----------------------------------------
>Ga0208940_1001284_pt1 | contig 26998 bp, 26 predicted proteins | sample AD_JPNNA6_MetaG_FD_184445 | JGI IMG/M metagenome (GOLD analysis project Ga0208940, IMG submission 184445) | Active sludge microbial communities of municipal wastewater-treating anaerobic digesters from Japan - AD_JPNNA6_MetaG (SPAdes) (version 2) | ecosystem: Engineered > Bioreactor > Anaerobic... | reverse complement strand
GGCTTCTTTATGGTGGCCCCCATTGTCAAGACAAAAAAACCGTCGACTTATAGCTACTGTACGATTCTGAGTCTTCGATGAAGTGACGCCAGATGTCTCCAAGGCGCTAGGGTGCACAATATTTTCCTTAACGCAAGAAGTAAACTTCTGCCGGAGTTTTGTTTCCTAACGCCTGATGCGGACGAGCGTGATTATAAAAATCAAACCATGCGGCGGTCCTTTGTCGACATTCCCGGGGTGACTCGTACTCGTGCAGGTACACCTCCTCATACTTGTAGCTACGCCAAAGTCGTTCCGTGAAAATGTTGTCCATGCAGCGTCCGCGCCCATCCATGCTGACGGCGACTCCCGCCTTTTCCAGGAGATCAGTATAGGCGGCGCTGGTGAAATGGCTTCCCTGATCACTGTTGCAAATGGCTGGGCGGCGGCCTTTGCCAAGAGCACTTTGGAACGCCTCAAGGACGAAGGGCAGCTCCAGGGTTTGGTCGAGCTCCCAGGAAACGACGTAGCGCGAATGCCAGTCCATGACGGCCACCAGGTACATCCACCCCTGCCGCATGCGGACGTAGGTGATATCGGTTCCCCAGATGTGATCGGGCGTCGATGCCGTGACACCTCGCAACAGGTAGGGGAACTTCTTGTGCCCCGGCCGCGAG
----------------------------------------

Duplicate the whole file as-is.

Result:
>Ga0208940_1001284_pt1 | contig 26998 bp, 26 predicted proteins | sample AD_JPNNA6_MetaG_FD_184445 | JGI IMG/M metagenome (GOLD analysis project Ga0208940, IMG submission 184445) | Active sludge microbial communities of municipal wastewater-treating anaerobic digesters from Japan - AD_JPNNA6_MetaG (SPAdes) (version 2) | ecosystem: Engineered > Bioreactor > Anaerobic... | reverse complement strand
GGCTTCTTTATGGTGGCCCCCATTGTCAAGACAAAAAAACCGTCGACTTATAGCTACTGTACGATTCTGAGTCTTCGATGAAGTGACGCCAGATGTCTCCAAGGCGCTAGGGTGCACAATATTTTCCTTAACGCAAGAAGTAAACTTCTGCCGGAGTTTTGTTTCCTAACGCCTGATGCGGACGAGCGTGATTATAAAAATCAAACCATGCGGCGGTCCTTTGTCGACATTCCCGGGGTGACTCGTACTCGTGCAGGTACACCTCCTCATACTTGTAGCTACGCCAAAGTCGTTCCGTGAAAATGTTGTCCATGCAGCGTCCGCGCCCATCCATGCTGACGGCGACTCCCGCCTTTTCCAGGAGATCAGTATAGGCGGCGCTGGTGAAATGGCTTCCCTGATCACTGTTGCAAATGGCTGGGCGGCGGCCTTTGCCAAGAGCACTTTGGAACGCCTCAAGGACGAAGGGCAGCTCCAGGGTTTGGTCGAGCTCCCAGGAAACGACGTAGCGCGAATGCCAGTCCATGACGGCCACCAGGTACATCCACCCCTGCCGCATGCGGACGTAGGTGATATCGGTTCCCCAGATGTGATCGGGCGTCGATGCCGTGACACCTCGCAACAGGTAGGGGAACTTCTTGTGCCCCGGCCGCGAG